Cyberspace is one of the key areas for russian attacks in the war against Ukraine. Since its inception, they have repeatedly tried to hack the websites of government institutions, state-owned companies, mass media, and banks. And according to Elon Musk, they even tried to attack Starlink.
However, according to official reports, most hacking attempts were prevented. This became possible thanks to the coordinated work of the government, as well as Ukrainian and foreign IT specialists.
One of them is Robert Potter, a great specialist in the field of cyber security, Co-Founder and Co-CEO of the Internet 2.0 company. It works with Australian authorities to combat cybercrime in the public sector.
Potter also shares his developments with Ukraine — his company has developed a product called obfuscation specifically for our country, which helps to hide critical infrastructure data from malicious attacks.
The cyber security specialist has experience in the fight against russian hackers. In an interview with the Ukrainian Pravda publication, he talked about their weaknesses and strengths, as well as effective methods of combating them.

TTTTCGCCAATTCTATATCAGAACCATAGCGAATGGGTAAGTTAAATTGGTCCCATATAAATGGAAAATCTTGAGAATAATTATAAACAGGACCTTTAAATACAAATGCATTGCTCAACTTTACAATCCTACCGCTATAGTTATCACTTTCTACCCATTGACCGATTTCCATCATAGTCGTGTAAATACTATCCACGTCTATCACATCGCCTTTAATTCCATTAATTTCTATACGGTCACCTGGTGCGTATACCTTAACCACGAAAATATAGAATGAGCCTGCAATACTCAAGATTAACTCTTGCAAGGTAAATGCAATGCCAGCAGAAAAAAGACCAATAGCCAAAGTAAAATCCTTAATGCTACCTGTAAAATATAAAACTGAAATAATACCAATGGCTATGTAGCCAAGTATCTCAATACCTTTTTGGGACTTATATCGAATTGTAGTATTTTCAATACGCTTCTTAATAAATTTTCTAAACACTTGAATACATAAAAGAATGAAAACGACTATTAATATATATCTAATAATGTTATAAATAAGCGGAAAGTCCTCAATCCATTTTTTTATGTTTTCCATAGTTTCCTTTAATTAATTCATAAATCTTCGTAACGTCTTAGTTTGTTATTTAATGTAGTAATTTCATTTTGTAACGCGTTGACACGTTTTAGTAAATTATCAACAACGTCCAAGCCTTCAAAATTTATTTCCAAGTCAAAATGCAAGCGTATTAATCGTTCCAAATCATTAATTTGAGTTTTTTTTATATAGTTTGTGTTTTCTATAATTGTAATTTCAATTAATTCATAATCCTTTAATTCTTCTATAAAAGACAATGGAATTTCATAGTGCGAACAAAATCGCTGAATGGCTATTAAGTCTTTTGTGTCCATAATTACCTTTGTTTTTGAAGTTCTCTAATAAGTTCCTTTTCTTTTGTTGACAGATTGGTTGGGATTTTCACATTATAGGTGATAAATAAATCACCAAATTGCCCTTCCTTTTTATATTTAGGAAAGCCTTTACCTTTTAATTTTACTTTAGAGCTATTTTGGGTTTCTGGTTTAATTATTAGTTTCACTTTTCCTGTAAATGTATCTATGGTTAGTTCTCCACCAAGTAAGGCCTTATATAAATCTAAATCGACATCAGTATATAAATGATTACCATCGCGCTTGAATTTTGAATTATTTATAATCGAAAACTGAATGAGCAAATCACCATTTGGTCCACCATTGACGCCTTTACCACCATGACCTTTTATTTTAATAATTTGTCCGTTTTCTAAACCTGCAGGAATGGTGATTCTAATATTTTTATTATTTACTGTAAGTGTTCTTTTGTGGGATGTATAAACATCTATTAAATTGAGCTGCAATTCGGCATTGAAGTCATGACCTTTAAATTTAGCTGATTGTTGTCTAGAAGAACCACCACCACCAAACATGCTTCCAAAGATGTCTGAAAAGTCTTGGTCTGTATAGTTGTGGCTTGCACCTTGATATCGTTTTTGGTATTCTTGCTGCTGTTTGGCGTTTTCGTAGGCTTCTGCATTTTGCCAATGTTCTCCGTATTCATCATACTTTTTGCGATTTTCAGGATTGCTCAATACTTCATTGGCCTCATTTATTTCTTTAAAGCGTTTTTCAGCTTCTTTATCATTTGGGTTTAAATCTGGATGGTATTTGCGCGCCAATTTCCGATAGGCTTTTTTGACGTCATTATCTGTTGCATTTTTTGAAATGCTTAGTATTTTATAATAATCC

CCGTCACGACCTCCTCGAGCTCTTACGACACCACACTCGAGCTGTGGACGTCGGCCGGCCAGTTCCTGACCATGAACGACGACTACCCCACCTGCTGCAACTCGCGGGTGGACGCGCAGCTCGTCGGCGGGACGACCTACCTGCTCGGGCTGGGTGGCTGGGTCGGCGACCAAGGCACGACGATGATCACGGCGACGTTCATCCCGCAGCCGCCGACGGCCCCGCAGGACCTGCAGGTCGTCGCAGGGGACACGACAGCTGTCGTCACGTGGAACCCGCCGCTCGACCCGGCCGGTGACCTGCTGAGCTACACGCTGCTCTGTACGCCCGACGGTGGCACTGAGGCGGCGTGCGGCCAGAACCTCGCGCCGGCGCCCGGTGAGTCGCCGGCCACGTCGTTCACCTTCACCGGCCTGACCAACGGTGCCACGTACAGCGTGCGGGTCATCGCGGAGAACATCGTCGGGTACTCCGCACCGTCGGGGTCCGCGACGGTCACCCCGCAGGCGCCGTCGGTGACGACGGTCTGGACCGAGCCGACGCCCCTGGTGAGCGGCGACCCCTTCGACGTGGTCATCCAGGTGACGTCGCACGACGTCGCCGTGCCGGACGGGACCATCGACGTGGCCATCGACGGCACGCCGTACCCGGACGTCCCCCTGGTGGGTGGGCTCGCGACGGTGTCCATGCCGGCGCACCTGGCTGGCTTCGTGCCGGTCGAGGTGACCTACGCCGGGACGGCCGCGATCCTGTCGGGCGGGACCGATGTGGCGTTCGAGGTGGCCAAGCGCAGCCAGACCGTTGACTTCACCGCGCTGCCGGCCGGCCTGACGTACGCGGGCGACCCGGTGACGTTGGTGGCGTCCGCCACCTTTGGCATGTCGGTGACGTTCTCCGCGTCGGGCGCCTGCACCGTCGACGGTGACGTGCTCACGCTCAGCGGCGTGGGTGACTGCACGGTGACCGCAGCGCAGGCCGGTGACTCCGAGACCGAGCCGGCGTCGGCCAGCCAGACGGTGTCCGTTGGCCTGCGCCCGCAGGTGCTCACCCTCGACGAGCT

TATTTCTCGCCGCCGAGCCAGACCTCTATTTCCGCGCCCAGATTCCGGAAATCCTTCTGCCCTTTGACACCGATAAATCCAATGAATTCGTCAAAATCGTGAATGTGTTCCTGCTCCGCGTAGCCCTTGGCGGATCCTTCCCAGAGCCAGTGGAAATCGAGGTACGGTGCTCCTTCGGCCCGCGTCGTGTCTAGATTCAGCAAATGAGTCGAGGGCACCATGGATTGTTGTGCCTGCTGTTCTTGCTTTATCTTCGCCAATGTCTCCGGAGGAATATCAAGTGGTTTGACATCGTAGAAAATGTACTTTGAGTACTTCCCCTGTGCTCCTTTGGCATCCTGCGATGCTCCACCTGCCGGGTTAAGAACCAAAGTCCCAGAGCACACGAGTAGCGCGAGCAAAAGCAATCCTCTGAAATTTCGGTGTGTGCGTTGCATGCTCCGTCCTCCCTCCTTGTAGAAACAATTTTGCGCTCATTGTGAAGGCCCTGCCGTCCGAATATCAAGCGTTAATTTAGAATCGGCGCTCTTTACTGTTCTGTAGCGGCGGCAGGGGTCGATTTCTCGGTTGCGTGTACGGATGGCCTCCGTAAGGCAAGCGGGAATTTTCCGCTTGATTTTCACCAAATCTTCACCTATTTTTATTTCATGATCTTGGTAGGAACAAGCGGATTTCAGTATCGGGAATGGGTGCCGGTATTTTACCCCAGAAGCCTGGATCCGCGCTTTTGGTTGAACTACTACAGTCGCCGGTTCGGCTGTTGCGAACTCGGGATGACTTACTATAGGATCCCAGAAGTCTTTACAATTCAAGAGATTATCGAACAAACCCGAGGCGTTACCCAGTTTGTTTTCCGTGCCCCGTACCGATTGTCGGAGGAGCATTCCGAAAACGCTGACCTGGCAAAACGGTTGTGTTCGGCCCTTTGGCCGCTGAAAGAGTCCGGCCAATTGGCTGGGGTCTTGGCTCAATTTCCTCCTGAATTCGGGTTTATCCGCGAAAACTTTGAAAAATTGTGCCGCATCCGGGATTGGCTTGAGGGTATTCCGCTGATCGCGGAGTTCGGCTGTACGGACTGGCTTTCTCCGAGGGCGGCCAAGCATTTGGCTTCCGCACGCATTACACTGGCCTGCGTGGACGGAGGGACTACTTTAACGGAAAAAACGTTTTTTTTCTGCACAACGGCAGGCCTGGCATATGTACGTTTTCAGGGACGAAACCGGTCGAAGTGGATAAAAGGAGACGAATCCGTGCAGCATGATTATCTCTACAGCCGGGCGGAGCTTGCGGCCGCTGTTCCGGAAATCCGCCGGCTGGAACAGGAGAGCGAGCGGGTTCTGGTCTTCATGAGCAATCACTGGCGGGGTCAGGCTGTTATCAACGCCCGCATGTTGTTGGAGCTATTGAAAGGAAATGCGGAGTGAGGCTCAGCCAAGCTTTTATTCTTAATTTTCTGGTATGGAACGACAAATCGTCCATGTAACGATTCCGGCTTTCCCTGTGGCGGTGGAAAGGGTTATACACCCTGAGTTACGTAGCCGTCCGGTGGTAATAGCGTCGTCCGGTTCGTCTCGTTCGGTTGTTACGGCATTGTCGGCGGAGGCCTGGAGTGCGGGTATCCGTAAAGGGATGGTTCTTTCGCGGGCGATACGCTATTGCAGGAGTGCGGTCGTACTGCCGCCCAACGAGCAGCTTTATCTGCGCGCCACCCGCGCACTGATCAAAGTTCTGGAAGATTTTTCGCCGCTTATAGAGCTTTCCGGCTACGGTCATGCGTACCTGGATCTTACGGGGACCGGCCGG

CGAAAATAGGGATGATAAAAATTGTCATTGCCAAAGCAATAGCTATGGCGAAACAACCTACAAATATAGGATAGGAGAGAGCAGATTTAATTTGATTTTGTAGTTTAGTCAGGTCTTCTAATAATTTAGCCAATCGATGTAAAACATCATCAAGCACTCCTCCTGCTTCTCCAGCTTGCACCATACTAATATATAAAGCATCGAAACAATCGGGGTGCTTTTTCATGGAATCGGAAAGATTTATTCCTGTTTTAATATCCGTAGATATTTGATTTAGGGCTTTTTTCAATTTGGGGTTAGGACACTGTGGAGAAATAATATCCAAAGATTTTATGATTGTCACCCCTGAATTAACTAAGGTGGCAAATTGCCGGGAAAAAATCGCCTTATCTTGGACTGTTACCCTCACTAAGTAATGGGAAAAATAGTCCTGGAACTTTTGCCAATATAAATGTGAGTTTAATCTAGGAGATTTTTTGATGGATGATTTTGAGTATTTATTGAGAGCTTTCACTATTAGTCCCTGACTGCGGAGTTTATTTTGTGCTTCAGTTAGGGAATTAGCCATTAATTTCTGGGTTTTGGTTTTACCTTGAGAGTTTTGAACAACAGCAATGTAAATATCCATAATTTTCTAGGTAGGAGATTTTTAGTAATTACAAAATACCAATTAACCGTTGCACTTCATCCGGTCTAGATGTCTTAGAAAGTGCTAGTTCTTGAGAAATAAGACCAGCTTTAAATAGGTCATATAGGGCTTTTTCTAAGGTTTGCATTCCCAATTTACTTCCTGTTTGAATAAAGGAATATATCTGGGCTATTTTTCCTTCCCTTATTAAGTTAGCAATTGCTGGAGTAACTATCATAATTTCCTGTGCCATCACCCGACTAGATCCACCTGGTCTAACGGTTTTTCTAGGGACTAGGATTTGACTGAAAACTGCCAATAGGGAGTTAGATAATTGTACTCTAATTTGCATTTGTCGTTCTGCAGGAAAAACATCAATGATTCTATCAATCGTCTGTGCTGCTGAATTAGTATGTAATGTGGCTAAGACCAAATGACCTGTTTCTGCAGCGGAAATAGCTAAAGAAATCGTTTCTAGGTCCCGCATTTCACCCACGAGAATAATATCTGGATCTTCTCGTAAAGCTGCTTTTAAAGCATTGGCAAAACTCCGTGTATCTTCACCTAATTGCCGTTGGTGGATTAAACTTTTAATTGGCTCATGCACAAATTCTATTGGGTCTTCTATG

According to Potter, russian cybercriminals are quite competent.
“You have to admit that russian hackers are some of the best in the world,” he says. – They are not stupid, but they do not have strong motivation and can fail or make mistakes due to their “apathy”. The best of them are involved in espionage campaigns, not destructive ones. Now they face a challenge: they have to retrain.”
Speaking about ways to defeat russian attacks, Potter praises the tactics of the Ukrainian IT army, which “successfully uses 200 thousand inexperienced but motivated young hackers, neutralizing the hacking attempts of 200 super cool hackers.”
Robert Potter advises to pay attention to the low motivation of russian criminals.
“I think you can play on their frustration,” he explains. — russian propaganda and ideology are not popular in all hacker communities. Previously, there were also Ukrainians in these communities. Now the latter simply give out the names of their former russian colleagues who have become enemies. In addition, russia is a terrorist state and, of course, all russian government hackers are simply slaves of the regime. I don’t think it makes them happy.” 1
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